September 14, 2008

Drunken Bees

Much like human beings, drunk bees can't walk a straight line. They sort of stumble and stagger and just look lost. As soon as we saw the tiny bubbles in the jar, it was confirmed... the feeder had to come out. We replaced it with a feeder filled with thicker syrup. The higher sugar concentration is supposed to prevent fermentation. Hopefully this jar won't be in the hive long enough for us to find out. I shook a stick at them and commanded the bees to "Take this thick syrup! Quick!"

We'll be feeding them through the Winter, too. Both Corwin and Karen (the folks that run BackYardHive and its newly formed bee club) think it may be the only way our bees will survive until February. Our Winter cluster - the blob of huddled bees that forms when it's cold - is about the size of a baseball. Corwin's colony that was installed from a swarm (like ours, only 3 weeks earlier) has filled their hive completely, with all 24 bars being built out and comb attached to the window. Looking through the window of his Golden Mean Hive, which is larger than ours, it's SRO. The bees are packed up against the window from front to back. It's kinda scary looking, actually. I can't imagine having that many thousands of bees ready to burst out of the box.

I think our bees came from a cast swarm, which is a swarm after a swarm. It's half of the half left behind, and a virgin queen. I'm guessing that's why our colony has been slow to build up and is so small. I also suspect they swarmed from a Langstroth hive. Their cell size (the diameter of one hole in a comb) is well over 5mm, which indicates they'd been building on foundation for a while.

Corwin thinks our bees are "Florida bees" – he was flabbergasted that we still have drones. All of his were kicked out a month ago, but he lives in a valley at the foot of the Rocky Mountains and it's much cooler there than our out-on-the-Plains apiary. It's still in the 80s here with nighttime lows in the 40s. Anyway, since our bees are behaving as if there's plenty of time to do things - like supercede the existing queen and keep drones around - he doesn't think they know what Winter is, or even though they're in Colorado.

Florida Bees
The U.S. has no native honey bees – they are all imported from somewhere else. Semi-tropical in nature, their lifestyle follows that type of environmental formula and they do best where there are early, early springs, and late or even no fall and winter breaks. So they get busy very early in the season, and keep busy very late in the season. If you live in Florida, that’s a good thing. If you live in Ohio it can be a challenge because they don’t care if it’s winter outside or not when they begin raising young right about the first of the year, eating lots of food, and needing lots of room. (Excerpted from Kim Flottum's " So You Want to Be a Beekeeper, Part III" on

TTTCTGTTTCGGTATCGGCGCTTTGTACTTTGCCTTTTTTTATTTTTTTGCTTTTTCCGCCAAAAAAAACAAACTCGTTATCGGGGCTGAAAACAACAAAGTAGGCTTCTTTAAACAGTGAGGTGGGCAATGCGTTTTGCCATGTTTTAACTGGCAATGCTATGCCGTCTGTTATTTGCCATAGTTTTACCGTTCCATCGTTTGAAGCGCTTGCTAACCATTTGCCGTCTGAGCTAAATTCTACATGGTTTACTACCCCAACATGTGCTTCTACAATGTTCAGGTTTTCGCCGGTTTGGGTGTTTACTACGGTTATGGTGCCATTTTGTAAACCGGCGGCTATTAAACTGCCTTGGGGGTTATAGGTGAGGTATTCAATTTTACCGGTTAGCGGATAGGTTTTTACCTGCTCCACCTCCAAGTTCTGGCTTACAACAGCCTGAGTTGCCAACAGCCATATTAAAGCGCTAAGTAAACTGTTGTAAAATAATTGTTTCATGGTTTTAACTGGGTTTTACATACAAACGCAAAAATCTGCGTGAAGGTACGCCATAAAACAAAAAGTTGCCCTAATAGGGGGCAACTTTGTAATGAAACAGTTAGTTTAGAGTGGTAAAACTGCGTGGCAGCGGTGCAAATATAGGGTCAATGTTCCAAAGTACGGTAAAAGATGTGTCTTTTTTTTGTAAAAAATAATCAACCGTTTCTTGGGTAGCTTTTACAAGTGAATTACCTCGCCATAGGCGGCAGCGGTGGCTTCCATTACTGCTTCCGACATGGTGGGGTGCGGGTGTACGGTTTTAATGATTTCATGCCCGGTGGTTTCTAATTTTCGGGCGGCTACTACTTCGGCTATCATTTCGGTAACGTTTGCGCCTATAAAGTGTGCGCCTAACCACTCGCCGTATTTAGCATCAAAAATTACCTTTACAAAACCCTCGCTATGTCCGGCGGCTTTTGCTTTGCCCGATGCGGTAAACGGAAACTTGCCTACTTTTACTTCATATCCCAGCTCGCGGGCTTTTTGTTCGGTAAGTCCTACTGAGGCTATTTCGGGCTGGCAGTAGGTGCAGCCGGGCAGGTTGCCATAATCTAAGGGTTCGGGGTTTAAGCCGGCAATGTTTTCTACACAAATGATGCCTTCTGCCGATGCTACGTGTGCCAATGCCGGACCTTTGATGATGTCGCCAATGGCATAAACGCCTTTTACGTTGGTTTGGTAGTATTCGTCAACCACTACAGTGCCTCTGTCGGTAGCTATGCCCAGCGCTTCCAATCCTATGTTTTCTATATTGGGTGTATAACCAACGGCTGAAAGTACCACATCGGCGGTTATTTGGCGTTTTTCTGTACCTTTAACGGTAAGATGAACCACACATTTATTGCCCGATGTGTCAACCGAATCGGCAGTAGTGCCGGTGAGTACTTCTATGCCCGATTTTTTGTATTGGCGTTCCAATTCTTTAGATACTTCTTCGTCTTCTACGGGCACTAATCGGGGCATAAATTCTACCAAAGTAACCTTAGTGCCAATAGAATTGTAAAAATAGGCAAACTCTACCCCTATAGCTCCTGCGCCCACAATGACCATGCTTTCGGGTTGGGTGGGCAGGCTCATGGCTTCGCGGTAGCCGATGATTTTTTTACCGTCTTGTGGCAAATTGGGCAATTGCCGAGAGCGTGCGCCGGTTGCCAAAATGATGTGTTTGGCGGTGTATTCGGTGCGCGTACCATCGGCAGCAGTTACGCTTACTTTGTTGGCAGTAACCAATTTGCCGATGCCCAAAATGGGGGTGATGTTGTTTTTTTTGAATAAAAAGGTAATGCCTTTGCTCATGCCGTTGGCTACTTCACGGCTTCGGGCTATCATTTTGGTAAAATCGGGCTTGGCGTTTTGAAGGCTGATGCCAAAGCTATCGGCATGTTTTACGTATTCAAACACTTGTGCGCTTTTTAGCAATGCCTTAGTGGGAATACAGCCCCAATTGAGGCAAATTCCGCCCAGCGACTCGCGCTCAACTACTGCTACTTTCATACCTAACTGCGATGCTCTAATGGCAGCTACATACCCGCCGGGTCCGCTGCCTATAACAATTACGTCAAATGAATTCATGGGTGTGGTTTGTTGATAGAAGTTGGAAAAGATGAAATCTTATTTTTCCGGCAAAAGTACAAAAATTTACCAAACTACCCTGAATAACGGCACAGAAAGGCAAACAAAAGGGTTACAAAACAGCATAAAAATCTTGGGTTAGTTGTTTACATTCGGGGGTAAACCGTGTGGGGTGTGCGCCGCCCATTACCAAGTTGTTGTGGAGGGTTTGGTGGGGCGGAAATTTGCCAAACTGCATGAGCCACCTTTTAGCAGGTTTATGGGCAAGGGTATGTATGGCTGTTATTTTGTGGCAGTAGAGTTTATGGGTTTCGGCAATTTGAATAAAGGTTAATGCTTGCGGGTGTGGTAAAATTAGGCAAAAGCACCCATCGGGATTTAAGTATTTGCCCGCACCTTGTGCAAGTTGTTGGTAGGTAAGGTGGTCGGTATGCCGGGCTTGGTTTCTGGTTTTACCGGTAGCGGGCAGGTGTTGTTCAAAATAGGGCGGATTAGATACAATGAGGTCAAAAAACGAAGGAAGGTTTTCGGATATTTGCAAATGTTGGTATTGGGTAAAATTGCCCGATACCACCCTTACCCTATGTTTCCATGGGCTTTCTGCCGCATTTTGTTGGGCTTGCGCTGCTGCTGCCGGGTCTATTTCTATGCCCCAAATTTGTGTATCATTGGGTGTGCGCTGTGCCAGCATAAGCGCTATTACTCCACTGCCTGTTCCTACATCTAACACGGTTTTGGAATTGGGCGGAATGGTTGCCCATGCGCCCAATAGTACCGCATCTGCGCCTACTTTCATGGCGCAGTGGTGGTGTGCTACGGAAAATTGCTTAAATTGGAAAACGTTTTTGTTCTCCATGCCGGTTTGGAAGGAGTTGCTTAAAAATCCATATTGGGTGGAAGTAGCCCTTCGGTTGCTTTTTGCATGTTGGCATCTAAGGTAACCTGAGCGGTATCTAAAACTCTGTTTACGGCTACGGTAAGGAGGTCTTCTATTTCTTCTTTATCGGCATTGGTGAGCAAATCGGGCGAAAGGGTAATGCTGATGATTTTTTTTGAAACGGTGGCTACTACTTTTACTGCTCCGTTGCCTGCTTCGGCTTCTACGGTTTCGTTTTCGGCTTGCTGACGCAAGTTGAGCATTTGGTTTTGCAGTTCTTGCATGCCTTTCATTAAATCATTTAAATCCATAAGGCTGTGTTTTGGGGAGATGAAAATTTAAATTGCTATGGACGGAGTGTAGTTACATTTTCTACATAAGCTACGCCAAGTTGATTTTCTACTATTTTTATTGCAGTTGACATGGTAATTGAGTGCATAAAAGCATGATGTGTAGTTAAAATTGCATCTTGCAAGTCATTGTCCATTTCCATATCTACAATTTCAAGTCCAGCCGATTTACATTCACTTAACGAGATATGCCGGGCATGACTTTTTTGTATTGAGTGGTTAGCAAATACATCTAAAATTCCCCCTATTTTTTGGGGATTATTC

Supercedure is when the worker bees make a new queen to replace an existing one that is not laying well. Maybe she's old or injured, or she's just a bad layer. New queens are raised while the old one is still around, just in case. This is the absolute latest time of year to requeen because the virgin has to mate and the drones will not be flying for much longer. The workers usually build several queen cells at a time, hanging them from the edge of a comb. They need to be long to accommodate the bigger size of a queen. These may or may not be queen cups (click on the photo above for an enlarged view). We'll keep an eye on them to see what develops.


Pat R. said...

I noticed the cell size in my Warre are big too. Hope they make it through the winter. I'm capitulating on the feeding...I fixed a sugar concoction with some peppermint oil, stinging nettle, chamomile and green teas. Not sure what all the ingredients are for, a local Master Beekeeper gave me the recipe. The thing is, the Warre bees are not flying nearly as much as the log hive, but they never did...Hope they get through the winter.

HB said...

@Pat R. Are they taking down the syrup? I hope they are, and that they make it to March (or whenever it is that your Winter ends).

I've changed my hive configuration and replaced the quilt with the hive top feeder. So now, on top of the box they are living in, there is the eke (aka Mountain Camp feeder), the syrup feeder (aka hive top feeder) then the roof. This will allow me to feed both solid and liquid food, as temperatures permit. Right now the syrup feeder is occupied by blocks of insulating styrofoam, in hopes of preventing condensation forming over the cluster. As there is no quilt, the only place for moisture to escape is the screened slot in the hive top feeder. With the small population and screened bottom board, I'm not too worried about excess moisture. My big concern is keeping the cluster warm. We had a string of nonflying days (while we were out-of-town, of course) but were happy to return home and find that they'd survived 3 overnights in the teens.

The Warre traffic is not nearly as high as that at my Top Bar Hive, which is a much larger colony. But both colonies are are bringing in gobs of orange pollen, which I love to see. My guess is asters and mums.

How big is your log hive, in terms of combs/frames?

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